18. Contours • Contour lines:best method to show height variations on a plan • Contour line drawn on a plan: • a line joining equal altitudes • Elevations: indicated on plan • “tidemarks left by a flood” that fell at a discrete contour interval.

  19. Fig. 2.16: plan & section of an island • contour line of 0 meter value: “tidemark left by the sea” • Ascending at 10 m contour intervals: a series of imaginary horizontal planes passing through island  contours with values of 10 m, 20 m, 30 m, & 40 m, at their points of contact with island.

  20. Fig. 2.16

  21. Fig. 2.16 gradient of the ground between A & C: • Gradient along AC = = 1 in 6 • Similarly, • Gradient along DE = = 1 in 3 • regions where contours are more closely packed have steeper slopes • a contour line is continuous & closed on itself, although the plan may not have sufficient room to show. • Height of any point: unique  two contour lines of different values cannot cross or meet, except for a cliff / overhang.

  22. Contouring: laborious. One direct method: • BM (30.500 m above HKPD) sighted, back sight = 0.500 m  height of instrument (HI) = 31.000m. • Staff reading = 1.000 m  staff’s bottom at 30-m contour level • Staff then taken throughout site, and at every 1.000 m reading, point is pegged for subsequent determination of its E, N coordinates by another appropriate survey technique  30-m contour located. • Similarly, a staff reading = 2.000 m  a point on 9-m contour & so on. • Tedious & uneconomical for large area • Suitable in construction projects requiring excavation to a specific single contour line.

  23. P Tall Building vertical line h Z B’ V horizontal line A (instrument center) B G Fig. 2.17 Trigonometric Leveling Discussion so far: differential leveling: may not be practical for large elevations (e.g. tall building’s height) trigonometric leveling( “heighting”): basic procedure:

  24. rough estimate of h, e.g. residential buildings: h (number of stories  3 m). • Useful for checking result later, also a good separation (if possible) between instrument & building (why?). • If taping: horizontal distance AB from instrument to building obtained directly. Alternatively: EDM at A + reflector at some point B’ directly above / below Bslope distance AB’ & zenith angle  AB & B’B computed. Also, vertical distance BG (or prism height B’G) to base of building: by a staff / tape.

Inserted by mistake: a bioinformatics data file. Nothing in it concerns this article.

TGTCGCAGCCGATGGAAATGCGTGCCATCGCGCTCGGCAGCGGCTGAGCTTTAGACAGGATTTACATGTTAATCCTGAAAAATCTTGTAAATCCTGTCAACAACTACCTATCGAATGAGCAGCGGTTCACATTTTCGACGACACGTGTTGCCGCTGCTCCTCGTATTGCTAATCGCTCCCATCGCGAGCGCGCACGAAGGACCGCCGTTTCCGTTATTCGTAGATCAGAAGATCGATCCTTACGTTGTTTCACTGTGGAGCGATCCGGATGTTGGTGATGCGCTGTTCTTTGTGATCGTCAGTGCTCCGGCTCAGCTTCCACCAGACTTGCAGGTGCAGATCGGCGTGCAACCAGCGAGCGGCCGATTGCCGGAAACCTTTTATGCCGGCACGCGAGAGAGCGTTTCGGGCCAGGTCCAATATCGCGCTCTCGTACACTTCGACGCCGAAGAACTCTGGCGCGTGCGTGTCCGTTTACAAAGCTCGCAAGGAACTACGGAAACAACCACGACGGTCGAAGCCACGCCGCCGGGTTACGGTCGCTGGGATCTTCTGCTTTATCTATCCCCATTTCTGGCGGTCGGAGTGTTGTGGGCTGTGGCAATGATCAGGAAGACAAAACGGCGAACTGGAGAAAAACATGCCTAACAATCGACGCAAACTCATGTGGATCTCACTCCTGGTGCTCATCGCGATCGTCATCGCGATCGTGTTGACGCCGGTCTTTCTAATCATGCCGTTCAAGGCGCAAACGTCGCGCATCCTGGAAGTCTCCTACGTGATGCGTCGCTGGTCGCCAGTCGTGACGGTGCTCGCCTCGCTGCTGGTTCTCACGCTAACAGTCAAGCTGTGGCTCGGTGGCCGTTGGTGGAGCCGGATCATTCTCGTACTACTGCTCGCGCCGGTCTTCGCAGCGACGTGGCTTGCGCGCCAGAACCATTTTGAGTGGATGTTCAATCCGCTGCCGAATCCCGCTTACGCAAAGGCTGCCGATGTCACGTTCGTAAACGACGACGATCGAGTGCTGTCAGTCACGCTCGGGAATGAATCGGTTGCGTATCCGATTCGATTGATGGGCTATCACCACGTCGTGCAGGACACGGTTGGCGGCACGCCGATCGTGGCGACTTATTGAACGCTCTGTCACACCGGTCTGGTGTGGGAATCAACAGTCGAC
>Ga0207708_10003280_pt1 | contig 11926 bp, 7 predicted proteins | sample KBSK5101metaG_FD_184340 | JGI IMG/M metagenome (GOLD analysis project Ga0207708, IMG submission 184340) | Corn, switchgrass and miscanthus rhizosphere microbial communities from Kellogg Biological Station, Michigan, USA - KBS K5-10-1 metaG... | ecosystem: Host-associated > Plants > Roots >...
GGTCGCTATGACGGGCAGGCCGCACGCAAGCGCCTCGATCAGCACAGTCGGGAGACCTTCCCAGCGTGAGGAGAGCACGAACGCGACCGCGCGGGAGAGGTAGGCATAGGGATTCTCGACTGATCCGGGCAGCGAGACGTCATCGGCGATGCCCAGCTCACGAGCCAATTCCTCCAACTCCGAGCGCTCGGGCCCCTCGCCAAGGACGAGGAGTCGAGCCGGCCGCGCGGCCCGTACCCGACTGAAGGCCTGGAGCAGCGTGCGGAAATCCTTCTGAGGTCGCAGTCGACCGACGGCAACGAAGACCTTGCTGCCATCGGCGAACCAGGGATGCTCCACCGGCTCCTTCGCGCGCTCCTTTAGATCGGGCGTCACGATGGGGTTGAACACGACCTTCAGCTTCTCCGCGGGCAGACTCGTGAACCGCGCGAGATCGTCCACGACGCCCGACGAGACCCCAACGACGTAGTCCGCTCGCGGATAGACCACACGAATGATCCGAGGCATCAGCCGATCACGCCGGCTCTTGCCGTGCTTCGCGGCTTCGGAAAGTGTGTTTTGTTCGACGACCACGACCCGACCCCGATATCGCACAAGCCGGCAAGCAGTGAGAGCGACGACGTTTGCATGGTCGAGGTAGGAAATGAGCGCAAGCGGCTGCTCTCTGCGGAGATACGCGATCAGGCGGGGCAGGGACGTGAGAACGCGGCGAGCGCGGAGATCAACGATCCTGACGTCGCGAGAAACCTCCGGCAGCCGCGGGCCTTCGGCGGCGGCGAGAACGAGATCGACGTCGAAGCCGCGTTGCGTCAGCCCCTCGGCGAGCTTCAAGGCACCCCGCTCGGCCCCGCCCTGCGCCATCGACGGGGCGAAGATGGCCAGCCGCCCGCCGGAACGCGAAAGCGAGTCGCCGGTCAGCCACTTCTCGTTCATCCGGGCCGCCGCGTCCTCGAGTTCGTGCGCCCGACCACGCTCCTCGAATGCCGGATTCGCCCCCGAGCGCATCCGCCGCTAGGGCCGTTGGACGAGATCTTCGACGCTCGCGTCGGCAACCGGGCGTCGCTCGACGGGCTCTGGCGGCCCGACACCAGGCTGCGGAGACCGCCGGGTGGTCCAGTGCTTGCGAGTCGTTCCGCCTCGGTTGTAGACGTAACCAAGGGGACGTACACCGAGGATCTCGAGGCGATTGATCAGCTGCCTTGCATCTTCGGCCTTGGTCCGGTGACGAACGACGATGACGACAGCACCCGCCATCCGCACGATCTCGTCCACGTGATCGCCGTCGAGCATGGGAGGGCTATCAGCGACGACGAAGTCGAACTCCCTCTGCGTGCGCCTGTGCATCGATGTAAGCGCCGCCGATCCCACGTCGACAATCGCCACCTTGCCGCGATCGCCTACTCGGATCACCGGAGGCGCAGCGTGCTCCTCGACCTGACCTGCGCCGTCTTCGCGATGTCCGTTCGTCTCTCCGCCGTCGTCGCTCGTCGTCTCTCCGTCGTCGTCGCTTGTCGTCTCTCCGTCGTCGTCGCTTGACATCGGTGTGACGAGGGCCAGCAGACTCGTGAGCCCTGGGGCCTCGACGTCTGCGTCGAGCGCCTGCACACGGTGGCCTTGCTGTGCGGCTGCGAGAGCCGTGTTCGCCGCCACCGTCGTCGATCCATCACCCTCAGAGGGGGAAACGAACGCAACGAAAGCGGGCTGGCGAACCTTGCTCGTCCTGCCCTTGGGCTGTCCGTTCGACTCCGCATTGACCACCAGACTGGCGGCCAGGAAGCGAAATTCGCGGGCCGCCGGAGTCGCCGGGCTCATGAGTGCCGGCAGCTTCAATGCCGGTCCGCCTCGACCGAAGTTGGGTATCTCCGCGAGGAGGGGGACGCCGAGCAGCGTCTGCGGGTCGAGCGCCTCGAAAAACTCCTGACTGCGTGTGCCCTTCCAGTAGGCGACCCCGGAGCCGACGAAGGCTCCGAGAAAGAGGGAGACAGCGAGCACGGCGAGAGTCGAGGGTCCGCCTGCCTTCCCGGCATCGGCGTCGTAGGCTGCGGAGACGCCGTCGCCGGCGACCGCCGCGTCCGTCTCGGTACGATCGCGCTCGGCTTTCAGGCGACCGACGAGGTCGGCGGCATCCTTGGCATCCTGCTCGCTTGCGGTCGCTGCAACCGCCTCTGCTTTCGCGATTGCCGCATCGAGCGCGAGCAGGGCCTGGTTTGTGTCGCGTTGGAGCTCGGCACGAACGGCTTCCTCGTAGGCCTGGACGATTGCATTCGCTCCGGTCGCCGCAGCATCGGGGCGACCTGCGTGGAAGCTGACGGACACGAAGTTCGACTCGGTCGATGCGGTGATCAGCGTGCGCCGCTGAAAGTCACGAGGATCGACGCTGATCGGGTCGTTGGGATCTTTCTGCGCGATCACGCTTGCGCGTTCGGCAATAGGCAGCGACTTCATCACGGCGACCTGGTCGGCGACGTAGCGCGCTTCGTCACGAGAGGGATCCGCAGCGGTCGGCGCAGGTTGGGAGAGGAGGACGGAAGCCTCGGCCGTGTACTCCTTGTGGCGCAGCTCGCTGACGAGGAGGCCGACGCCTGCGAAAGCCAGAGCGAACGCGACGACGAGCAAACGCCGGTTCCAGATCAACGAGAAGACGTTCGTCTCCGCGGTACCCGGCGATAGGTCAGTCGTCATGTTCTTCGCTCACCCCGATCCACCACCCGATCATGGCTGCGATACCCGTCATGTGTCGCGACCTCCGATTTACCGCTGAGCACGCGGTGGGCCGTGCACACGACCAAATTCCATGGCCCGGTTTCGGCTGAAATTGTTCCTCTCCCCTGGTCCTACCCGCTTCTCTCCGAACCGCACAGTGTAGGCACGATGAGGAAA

25. Raise telescope to sight building top, measure v precisely. • Note: most theodolites give zenith angle z, vertical angle = v = 90 – z. Height of building: PG = AB tan v + BG (where BG = B’G – B’B if EDM was used).

  26. Modern Instruments • Many total stations:built-in Remote Elevation Measurement (REM) mode expedites trigonometric leveling: • Sight point B’ (Fig. 2.17) once; distance & zenith angle measured & stored. • As one raises / lowers telescope  corresponding height of new sighted point calculated & displayed automatically. Reflector to be placed at B’ (usually: prism on top of a held pole)

  27. Difficulties: • People walking outside base of building may block prism: • Reflectorless total station: EDM laser beam can be reflected back from suitable building surfaces (e.g. white walls) w/o prism. Fig. 2.18(b)  can sight any convenient point B’ along PG (see Fig. 2.17) w/o prism, • Only limitations: laser’s maximum range (typically ~ 100 m) & type of building’s surface (certain absorbing/ dark surfaces may not work).

  28. Sighting top of tall building steep vertical angles telescope points almost straight up reading eyepiece becomes difficult to view: • Diagonal eyepiece: provides extension of eyepiece & allows comfortable viewing from the side: Fig. 2.18(a). (a) A Diagonal Eyepiece (b) Nikon NPL-820 Reflectorless Total Station Fig. 2.18 Leveling fieldwork: time-consuming & error-prone, especially for staff reading by eye.

  29. Digital levels (DL): • capable of electronic image processing. • Require specially made staffs with bar codes on one side & conventional graduations on the other. • Observer directs telescope onto staff’s bar-coded side & focuses on it, as done in conventional leveling. • By pressing a key: DL reads bar codes & determines corresponding staff reading, displaying result on a panel. • Eliminate booking errors & expedite leveling work • Can be used in conventional way also.

  30. Standard error for DL:typically < 1 mm at a sighting distance = 100 m Observation range:typical upper limit ~ 100 m, lower limit ~ 2 m. (a) Topcon DL-103 Digital Level (b) Bar-coded side of a staff Fig. 2.19